Tag Archives: culture

Happiness as Competitive Advantage? A Challenge for Health Companies

company_happinessYou may be familiar with the Kingdom of Bhutan’s Gross National Happiness (GNH) index. This small Himalayan nation is the only country in the world that measures and aims for national happiness as its most important objective. The intent is to build an economy and culture based on spiritual values more than on material wealth. It prioritizes GNH over GDP. Bhutan’s commitment inspired the United Nations to pass a resolution that placed “happiness” on the global development agenda.

What does this have to do with you and the success of your company that’s in the business of health?? Potentially, a lot. As you read what follows, consider the notion of balancing both profitability and happiness as guiding values and major indicators of success.

Bhutan’s young King Khesar put it this way in his coronation address: Yet we must always remember that as our country, in these changing times finds immense new challenges and opportunities, whatever work we do, whatever goals we have – and no matter how these may change in this changing world – ultimately without peace, security and happiness we have nothing. That is the essence of the philosophy of Gross National Happiness. Our most important goal is the peace and happiness of our people and the security and sovereignty of the nation.

Most companies in the health industry base major business decisions on financial metrics like ROI to shareholders, quarterly numbers, and EBIDTA. Which makes sense. You need to be successfully financially and deliver a return to investors to be a going concern.

Money matters, no matter how dedicated your company is to improving health and saving lives. “No margin, no mission,” as the late Sister Irene Kraus, former CEO of the $3 billion Daughters of Charity National Health System, is credited as saying.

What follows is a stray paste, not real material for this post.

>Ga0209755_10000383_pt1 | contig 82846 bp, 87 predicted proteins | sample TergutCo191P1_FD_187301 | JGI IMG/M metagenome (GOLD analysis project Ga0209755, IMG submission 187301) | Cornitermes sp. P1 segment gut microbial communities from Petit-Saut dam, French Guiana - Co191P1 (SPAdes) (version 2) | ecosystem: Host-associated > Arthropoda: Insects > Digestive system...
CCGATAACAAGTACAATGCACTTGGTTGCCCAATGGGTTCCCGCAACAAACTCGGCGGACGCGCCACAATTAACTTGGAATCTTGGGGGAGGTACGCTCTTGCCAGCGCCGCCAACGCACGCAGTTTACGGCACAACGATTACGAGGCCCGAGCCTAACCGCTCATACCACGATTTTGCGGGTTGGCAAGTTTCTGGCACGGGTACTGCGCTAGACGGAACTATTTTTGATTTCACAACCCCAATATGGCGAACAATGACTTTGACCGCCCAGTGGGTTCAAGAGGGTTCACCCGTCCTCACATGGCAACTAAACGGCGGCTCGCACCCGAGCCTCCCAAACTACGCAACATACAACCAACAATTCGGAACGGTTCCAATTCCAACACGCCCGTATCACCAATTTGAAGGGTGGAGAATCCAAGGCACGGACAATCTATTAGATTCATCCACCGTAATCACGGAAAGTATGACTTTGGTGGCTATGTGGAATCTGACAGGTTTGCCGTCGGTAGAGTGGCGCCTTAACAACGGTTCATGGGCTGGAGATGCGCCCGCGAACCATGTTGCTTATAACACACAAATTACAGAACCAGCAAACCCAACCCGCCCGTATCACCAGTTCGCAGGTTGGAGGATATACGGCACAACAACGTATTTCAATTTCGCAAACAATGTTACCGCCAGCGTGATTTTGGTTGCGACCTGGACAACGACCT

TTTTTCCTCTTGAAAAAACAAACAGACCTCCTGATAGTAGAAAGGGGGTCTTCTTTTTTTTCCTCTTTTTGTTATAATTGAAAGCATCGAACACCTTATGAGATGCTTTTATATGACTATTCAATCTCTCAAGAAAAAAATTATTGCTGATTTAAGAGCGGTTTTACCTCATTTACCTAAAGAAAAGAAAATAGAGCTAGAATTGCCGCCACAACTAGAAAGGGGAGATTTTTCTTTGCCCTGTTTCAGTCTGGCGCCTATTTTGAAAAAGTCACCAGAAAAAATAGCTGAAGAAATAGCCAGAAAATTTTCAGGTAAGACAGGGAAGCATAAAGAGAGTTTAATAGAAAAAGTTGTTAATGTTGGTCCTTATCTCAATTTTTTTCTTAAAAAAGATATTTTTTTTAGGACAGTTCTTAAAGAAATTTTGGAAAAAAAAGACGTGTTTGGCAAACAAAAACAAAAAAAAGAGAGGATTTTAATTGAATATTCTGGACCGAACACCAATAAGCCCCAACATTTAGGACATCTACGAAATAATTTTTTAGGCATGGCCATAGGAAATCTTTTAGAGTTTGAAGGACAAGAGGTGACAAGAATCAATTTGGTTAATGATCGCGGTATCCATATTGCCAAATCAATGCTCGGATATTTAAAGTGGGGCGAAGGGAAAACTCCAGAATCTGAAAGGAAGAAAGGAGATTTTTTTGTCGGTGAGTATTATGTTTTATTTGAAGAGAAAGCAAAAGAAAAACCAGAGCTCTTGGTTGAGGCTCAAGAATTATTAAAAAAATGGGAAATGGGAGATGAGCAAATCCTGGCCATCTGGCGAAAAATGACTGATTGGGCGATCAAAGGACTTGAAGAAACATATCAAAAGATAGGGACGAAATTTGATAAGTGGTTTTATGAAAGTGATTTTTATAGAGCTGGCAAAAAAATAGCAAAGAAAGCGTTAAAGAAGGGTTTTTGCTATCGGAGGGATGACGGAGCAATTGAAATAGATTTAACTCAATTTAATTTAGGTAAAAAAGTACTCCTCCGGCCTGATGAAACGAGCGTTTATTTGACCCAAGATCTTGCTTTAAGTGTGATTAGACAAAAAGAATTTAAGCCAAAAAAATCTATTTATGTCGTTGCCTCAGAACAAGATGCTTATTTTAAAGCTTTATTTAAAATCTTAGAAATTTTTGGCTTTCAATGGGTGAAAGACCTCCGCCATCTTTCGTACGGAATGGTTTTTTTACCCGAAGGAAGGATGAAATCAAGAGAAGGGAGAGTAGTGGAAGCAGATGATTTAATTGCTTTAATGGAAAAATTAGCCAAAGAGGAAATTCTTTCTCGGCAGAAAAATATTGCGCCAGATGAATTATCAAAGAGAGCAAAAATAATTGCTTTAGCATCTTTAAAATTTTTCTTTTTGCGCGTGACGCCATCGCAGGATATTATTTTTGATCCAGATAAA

And, and… maybe happiness can matter just as much as money, and measurably contribute to your company’s financial success.  Especially since you’re in the business of health. Many start with employee happiness and well-being. Kaiser, Genentech, Mayo Clinic are a few of the health companies that have a reputation for really investing in the well-being –  and thereby the happiness – of their employees.  And there’s much further to go.

Let’s do a thought experiment: What would if happiness of your employees was a measure of your organization’s well-being? What about delivering  happiness to your customers?  Can you imagine happiness as part of your brand promise? Part of your unchanging core values? A key differentiator in highly competitive market? A metric you proudly talk about to shareholders and investors?

Be happy??

Overcoming the CEO Attitude: “We’re So Good We Don’t Need Marketing!”

I was talking with a friend recently who heads up business development for a small technology development company that specializes in solving really complex engineering problems.

She faces a big and not uncommon challenge: Her leadership team has the unfortunate belief that a) because the company’s problem solving skills are so unique, and b) because they’re so good within their specialization, they don’t need to invest in marketing. By extension, the supposition is that customers must inherently understand what the company does and know why they’re the right choice. Therefore, the logic goes, the company doesn’t need to work on their marketing strategy, or brand positioning, or what their value proposition is. (Feedback to the contrary and underwhelming sale figures be damned!).

From an inside-in perspective– that is, how people within the company think about the company– the reasoning is understandable. From an outside-in or customer perspective, it is clearly and dangerously flawed thinking.

What to do about it?

First, let’s dive into the underlying dynamic. We all know there’s often conflict between engineers and marketers at technology companies. Engineers want to push the limits of that can be done with technology, while marketers want to focus on what customers want and will buy. When well-managed, the tension between these two equally important and valid perspectives can be productive and lead to significant and highly desired innovation.

But when a technology-centric mindset invades how company leaders think and how business development happens, it becomes a big problem. When this occurs, company culture evolves within an often unspoken and rather insidious “if we build it, they will come” philosophy. This myopic perspective leads CEOs to denounce the need for marketing, or for that matter to reject investing anything to understand what customers think and want.

There are three likely outcomes in this kind of scenario when management puts technology ahead of customers: 1) The company keeps doing what they’re doing and may show incremental growth (usually in fits and starts), but clearly fails to meet expectations, 2) The company stagnates and dies without ever getting to root cause, 3) The company suffers from underperformance until investors or other power brokers demand new leadership and a more customer-centric mindset takes hold.